Relationship between in vitro chromosomal radiosensitivity of peripheral blood lymphocytes and the expression of normal tissue damage following radiotherapy for breast cancer.
AuthorsBarber, James B P
Spreadborough, Anne R
Kiltie, Anne E
Roberts, Stephen A
AffiliationCRC Sections of Molecular Genetics, Paterson Institute for Cancer Research, Christie Hospital NHS Trust, Manchester, UK.
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AbstractBACKGROUND AND PURPOSE: There is a need for rapid and reliable tests for the prediction of normal tissue responses to radiotherapy, as this could lead to individualization of patient radiotherapy schedules and thus improvements in the therapeutic ratio. Because the use of cultured fibroblasts is too slow to be practicable in a clinical setting, we evaluated the predictive role of assays of lymphocyte chromosomal radiosensitivity in patients having radiotherapy for breast cancer. MATERIALS AND METHODS: Radiosensitivity was assessed using a micronucleus (MN) assay at high dose rate (HDR) and low dose rate (LDR) on lymphocytes irradiated in the G(0) phase of the cell cycle (Scott D, Barber JB, Levine EL, Burril W, Roberts SA. Radiation-induced micronucleus induction in lymphocytes identifies a frequency of radiosensitive cases among breast cancer patients: a test for predispostion? Br. J. Cancer 1998;77;614-620) and an assay of G(2) phase chromatid radiosensitivity ('G(2) assay') (Scott D, Spreadborough A, Levine E, Roberts SA. Genetic predisposition in breast cancer. Lancet 1994; 344: 1444). In a study of acute reactions, blood samples were taken from breast cancer patients before the start of radiotherapy, and the skin reaction documented. 116 patients were tested with the HDR MN assay, 73 with the LDR MN assay and 123 with the G(2) assay. In a study of late reactions, samples were taken from a series of breast cancer patients 8-14 years after radiotherapy and the patients assessed for the severity of late effects according to the'LENT SOMA' scales. 47 were tested with the HDR assay, 26 with the LDR assay and 19 with the G(2) assay. For each clinical endpoint, patients were classified as being normal reactors or 'highly radiosensitive patients' (HR patients (Burnet NG. Johansen J, Turesson I, Nyman J. Describing patients' normal tissue reactions: Concerning the possiblity of individualising radiotherapy dose presciptions based on potential predictive assays of normal tissue radiosensitivity. Int. J. Cancer 1998;79:606-613)). RESULTS: The HR patients could be identified in some of the assays. For example, for acute skin reactions, 9/123 patients were judged as HR; they had significantly higher G(2) scores than normal reactors (P=0.004). For the late reactions, the mean HDR MN scores were higher for the 4/47 patients who had severe telangiectasia (P=0.042) and the 8/47 patients had severe fibrosis (P=0.055). However, there were no trends towards increased chromosomal radiosensitivity with the micronucleus scores at HDR or LDR, or with G(2) chromosomal radiosensitivity. CONCLUSIONS: While these results support the concept of using lymphocytes to detect elevated sensitivity to radiotherapy (as an alternative to fibroblasts), these assays are unlikely to be of assistance for the prediction of normal tissue effects in the clinic in their present form.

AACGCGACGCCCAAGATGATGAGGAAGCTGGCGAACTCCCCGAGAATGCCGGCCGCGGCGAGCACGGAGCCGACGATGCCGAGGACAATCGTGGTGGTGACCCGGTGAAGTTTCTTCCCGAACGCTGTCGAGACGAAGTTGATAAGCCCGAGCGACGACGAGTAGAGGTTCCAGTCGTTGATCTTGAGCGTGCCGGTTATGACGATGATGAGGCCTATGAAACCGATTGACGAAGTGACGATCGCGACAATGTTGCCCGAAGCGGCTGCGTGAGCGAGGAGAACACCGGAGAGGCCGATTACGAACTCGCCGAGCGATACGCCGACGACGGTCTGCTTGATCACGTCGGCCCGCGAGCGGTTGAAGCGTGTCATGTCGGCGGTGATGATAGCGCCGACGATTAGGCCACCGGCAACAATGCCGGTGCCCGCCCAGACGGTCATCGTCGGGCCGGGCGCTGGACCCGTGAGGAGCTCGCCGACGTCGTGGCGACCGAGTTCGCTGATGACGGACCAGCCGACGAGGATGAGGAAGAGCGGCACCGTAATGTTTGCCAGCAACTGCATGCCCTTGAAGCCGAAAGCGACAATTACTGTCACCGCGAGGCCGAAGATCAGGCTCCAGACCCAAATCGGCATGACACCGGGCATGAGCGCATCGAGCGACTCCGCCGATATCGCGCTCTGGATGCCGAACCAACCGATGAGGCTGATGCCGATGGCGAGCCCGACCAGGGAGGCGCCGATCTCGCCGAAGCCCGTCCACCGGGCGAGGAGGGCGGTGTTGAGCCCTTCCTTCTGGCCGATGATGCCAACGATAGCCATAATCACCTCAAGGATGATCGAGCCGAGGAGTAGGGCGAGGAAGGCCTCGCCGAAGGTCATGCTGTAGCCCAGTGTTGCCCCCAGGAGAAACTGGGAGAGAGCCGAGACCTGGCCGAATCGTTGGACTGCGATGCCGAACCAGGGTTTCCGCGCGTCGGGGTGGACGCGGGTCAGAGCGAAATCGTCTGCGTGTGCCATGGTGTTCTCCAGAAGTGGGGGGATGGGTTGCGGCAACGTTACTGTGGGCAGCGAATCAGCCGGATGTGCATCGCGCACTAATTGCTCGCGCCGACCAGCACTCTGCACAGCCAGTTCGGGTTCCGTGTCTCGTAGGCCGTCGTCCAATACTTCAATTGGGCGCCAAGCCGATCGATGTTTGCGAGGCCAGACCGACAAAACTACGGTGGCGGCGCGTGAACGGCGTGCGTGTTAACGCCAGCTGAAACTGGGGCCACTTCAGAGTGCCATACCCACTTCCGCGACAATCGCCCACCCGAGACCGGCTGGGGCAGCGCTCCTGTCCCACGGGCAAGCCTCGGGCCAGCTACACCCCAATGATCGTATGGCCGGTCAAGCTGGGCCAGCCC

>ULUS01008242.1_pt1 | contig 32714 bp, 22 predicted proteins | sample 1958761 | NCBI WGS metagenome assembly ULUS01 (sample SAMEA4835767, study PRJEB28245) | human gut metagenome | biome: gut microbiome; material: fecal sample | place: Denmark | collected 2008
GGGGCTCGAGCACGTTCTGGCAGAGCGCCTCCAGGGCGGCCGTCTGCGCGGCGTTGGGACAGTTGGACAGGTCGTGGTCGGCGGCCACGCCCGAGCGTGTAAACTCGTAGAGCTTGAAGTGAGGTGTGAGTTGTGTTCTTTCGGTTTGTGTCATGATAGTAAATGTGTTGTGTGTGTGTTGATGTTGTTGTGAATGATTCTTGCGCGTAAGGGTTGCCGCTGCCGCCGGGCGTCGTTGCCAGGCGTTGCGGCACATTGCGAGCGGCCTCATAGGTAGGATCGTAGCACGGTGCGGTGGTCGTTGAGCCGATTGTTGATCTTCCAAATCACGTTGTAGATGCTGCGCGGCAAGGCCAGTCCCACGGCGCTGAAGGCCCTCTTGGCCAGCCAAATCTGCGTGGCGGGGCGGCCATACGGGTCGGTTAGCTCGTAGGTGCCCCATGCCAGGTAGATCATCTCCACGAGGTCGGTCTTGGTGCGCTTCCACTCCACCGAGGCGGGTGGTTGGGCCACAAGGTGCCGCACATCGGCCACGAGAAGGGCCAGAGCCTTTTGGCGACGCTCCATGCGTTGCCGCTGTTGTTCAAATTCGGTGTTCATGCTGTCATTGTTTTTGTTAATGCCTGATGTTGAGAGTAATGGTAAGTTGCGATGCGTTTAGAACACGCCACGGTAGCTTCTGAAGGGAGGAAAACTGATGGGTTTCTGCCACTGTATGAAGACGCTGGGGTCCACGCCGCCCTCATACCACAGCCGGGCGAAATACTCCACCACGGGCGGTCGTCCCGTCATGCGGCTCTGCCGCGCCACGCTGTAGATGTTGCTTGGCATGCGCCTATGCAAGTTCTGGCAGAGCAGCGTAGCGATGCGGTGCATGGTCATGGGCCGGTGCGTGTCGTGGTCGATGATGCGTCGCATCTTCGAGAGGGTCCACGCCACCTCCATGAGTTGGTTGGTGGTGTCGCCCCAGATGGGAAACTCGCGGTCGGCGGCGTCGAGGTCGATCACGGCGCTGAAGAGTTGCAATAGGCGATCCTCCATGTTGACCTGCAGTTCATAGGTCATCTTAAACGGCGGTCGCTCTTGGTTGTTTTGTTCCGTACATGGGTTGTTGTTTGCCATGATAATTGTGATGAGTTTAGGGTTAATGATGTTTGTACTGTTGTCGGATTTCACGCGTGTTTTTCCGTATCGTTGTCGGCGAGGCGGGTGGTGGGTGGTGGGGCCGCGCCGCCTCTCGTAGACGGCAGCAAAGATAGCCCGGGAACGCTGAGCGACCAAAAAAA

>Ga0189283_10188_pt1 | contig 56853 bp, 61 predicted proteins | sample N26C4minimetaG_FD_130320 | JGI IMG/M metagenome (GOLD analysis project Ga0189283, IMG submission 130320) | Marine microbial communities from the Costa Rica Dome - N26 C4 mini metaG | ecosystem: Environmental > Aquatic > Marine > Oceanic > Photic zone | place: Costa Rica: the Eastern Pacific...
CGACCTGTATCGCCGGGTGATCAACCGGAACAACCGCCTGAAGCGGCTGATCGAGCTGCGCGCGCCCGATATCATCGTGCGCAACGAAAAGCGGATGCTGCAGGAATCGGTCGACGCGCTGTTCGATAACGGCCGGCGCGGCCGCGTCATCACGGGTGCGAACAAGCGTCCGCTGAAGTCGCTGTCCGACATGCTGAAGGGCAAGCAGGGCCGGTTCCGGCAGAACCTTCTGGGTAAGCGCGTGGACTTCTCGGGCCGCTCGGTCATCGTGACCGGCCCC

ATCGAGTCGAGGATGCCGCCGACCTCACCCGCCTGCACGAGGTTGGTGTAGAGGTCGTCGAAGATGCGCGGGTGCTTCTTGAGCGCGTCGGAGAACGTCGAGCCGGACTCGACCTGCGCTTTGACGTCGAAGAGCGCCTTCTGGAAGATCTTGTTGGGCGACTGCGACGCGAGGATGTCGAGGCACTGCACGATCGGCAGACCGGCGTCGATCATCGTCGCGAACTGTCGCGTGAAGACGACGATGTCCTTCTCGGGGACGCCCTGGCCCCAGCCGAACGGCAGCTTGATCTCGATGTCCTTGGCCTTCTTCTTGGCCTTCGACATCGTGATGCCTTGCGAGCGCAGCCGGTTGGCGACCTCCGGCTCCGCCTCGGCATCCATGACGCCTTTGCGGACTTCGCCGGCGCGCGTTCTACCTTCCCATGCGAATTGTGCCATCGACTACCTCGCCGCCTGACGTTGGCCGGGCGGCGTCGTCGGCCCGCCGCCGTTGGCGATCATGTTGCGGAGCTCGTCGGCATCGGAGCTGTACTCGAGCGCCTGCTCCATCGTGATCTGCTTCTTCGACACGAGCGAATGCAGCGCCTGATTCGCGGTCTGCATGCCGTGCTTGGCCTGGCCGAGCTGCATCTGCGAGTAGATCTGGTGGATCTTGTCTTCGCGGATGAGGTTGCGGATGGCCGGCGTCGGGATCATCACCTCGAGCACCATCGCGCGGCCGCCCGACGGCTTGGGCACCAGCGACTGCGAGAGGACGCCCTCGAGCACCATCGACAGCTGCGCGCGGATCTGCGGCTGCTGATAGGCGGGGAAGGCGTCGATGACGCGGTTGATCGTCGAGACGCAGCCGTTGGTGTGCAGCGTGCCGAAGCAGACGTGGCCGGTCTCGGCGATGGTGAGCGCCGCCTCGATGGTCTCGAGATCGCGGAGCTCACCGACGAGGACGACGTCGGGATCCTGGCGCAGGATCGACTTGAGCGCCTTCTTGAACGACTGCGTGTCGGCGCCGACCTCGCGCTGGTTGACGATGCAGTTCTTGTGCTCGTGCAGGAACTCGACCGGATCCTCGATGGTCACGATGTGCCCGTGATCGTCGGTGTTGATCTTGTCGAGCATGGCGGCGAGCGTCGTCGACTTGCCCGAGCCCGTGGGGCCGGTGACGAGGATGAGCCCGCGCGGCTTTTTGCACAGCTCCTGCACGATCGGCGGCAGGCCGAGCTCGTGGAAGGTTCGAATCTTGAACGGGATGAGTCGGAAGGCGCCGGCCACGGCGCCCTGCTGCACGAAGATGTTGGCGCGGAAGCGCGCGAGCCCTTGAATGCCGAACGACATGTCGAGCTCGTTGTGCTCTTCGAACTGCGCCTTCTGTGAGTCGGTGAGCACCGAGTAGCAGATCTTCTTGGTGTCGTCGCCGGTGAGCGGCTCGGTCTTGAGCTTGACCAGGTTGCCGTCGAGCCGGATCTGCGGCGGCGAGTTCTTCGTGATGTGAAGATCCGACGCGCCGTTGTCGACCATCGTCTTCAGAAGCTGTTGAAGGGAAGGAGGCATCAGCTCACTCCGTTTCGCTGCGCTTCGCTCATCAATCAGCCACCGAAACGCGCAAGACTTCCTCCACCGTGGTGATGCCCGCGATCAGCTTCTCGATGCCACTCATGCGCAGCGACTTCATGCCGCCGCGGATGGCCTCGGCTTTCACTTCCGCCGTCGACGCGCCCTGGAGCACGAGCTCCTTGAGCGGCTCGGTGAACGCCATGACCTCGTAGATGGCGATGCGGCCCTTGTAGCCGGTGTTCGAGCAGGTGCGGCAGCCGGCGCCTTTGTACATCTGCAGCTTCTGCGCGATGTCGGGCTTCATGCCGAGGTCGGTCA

CitationRelationship between in vitro chromosomal radiosensitivity of peripheral blood lymphocytes and the expression of normal tissue damage following radiotherapy for breast cancer. 2000, 55 (2):179-86 Radiother Oncol
JournalRadiotherapy and Oncology
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